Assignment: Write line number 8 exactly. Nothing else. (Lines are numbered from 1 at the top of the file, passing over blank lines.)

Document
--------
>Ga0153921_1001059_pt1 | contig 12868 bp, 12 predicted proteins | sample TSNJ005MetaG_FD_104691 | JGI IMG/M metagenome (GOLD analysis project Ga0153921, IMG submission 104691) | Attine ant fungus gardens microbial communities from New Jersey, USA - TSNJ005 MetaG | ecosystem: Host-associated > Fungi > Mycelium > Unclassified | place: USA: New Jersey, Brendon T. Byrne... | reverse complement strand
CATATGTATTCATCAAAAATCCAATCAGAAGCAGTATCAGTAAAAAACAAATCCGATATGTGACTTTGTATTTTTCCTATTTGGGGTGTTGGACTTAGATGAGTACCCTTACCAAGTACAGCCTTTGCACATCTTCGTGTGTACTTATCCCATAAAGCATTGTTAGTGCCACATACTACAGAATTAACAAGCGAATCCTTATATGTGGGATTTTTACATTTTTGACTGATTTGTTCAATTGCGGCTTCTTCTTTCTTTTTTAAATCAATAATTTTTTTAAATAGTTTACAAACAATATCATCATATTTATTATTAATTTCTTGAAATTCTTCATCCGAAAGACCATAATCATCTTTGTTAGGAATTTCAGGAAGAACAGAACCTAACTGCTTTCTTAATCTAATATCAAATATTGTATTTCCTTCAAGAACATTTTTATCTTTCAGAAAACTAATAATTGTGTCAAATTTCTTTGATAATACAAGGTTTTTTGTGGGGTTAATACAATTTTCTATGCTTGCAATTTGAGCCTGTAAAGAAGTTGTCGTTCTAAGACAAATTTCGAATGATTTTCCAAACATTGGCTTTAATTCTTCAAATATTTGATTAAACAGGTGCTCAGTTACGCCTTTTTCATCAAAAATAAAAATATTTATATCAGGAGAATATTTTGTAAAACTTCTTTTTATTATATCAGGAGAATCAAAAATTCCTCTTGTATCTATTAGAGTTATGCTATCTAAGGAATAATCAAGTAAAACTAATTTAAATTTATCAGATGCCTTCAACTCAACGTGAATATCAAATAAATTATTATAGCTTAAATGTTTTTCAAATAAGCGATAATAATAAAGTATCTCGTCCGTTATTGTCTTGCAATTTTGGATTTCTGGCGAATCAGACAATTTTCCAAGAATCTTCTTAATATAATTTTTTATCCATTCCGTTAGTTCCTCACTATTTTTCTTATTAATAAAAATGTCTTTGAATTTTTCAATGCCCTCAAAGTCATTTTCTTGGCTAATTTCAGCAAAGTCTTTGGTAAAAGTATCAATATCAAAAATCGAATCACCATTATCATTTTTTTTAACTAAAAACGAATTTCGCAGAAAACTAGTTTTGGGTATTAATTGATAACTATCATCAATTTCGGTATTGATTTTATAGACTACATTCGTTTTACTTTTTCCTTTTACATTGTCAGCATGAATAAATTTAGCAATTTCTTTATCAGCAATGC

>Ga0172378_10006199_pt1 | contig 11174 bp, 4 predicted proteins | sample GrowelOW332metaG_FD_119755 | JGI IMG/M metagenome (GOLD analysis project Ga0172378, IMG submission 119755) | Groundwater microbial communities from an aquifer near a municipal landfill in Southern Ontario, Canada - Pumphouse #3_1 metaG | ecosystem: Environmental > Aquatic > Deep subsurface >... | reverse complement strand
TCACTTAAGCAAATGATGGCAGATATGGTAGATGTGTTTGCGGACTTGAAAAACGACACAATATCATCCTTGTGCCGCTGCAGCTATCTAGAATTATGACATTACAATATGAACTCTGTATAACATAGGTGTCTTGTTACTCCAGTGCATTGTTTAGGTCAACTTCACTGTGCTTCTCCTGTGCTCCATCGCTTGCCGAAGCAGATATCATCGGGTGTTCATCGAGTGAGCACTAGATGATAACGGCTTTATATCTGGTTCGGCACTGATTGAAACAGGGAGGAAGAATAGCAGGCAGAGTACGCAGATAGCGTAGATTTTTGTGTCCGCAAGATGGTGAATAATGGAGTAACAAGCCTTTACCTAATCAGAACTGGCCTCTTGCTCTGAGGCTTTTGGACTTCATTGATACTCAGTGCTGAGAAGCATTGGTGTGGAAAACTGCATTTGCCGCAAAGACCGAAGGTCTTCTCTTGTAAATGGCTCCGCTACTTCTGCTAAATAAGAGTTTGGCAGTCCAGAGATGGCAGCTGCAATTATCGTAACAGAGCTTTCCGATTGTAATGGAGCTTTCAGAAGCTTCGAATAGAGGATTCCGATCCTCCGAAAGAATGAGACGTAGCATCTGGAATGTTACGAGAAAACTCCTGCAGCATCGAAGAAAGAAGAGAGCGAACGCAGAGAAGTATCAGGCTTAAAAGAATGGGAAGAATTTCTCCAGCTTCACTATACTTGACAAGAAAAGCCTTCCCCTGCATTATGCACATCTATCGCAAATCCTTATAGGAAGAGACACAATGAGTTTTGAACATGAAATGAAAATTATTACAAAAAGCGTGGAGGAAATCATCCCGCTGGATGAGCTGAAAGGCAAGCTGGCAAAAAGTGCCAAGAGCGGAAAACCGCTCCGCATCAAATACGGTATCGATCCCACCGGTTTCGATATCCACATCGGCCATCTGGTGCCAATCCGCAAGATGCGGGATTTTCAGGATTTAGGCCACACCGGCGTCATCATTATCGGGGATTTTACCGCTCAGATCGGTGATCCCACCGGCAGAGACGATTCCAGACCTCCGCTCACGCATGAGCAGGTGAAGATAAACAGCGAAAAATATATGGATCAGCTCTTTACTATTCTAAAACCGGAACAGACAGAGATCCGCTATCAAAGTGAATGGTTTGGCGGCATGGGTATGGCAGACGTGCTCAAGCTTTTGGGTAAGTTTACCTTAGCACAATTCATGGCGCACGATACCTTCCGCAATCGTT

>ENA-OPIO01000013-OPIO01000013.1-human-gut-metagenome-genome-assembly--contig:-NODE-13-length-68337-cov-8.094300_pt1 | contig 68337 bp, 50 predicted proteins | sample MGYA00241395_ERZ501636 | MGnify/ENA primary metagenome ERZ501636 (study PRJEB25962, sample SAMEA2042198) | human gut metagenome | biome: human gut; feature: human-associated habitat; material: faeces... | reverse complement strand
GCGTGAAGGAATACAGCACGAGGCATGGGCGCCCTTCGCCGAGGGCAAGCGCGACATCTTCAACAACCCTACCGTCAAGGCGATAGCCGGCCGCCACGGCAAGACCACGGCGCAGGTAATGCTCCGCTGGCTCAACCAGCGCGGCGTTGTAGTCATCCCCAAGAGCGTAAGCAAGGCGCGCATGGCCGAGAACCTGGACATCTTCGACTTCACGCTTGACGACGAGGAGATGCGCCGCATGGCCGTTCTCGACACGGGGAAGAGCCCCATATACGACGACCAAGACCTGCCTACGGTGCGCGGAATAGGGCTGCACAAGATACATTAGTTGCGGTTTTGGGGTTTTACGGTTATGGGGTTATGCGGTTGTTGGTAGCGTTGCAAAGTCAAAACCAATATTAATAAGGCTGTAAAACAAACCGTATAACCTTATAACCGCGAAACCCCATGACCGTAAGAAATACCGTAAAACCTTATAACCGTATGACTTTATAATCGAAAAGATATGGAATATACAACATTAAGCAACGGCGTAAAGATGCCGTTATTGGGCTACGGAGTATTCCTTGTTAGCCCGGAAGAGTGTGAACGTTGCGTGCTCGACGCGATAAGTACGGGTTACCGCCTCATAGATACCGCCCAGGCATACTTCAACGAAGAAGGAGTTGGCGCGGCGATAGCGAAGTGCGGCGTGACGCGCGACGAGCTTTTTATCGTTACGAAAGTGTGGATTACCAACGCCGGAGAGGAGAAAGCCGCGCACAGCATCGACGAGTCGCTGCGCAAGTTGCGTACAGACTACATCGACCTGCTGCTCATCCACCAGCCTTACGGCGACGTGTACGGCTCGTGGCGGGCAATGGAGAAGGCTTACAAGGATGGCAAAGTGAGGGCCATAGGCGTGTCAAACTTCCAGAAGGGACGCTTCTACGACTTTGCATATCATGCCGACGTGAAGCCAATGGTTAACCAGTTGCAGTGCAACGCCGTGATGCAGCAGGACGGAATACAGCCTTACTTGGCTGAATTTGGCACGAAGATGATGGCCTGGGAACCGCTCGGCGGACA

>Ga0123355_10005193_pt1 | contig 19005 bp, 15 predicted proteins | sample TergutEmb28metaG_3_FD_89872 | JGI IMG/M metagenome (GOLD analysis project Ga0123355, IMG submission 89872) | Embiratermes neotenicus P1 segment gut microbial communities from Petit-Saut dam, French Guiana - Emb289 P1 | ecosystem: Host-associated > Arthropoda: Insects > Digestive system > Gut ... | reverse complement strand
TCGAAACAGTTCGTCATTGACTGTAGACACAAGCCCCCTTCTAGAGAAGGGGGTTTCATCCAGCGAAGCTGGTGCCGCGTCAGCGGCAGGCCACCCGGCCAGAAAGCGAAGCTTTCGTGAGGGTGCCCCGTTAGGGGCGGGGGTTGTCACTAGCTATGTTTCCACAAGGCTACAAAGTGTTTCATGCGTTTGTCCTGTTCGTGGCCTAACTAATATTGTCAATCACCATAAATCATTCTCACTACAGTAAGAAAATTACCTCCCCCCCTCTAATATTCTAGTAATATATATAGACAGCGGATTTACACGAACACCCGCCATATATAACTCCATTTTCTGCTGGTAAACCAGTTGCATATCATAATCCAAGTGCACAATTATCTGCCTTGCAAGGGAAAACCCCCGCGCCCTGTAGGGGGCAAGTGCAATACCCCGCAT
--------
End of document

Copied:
TCGAAACAGTTCGTCATTGACTGTAGACACAAGCCCCCTTCTAGAGAAGGGGGTTTCATCCAGCGAAGCTGGTGCCGCGTCAGCGGCAGGCCACCCGGCCAGAAAGCGAAGCTTTCGTGAGGGTGCCCCGTTAGGGGCGGGGGTTGTCACTAGCTATGTTTCCACAAGGCTACAAAGTGTTTCATGCGTTTGTCCTGTTCGTGGCCTAACTAATATTGTCAATCACCATAAATCATTCTCACTACAGTAAGAAAATTACCTCCCCCCCTCTAATATTCTAGTAATATATATAGACAGCGGATTTACACGAACACCCGCCATATATAACTCCATTTTCTGCTGGTAAACCAGTTGCATATCATAATCCAAGTGCACAATTATCTGCCTTGCAAGGGAAAACCCCCGCGCCCTGTAGGGGGCAAGTGCAATACCCCGCAT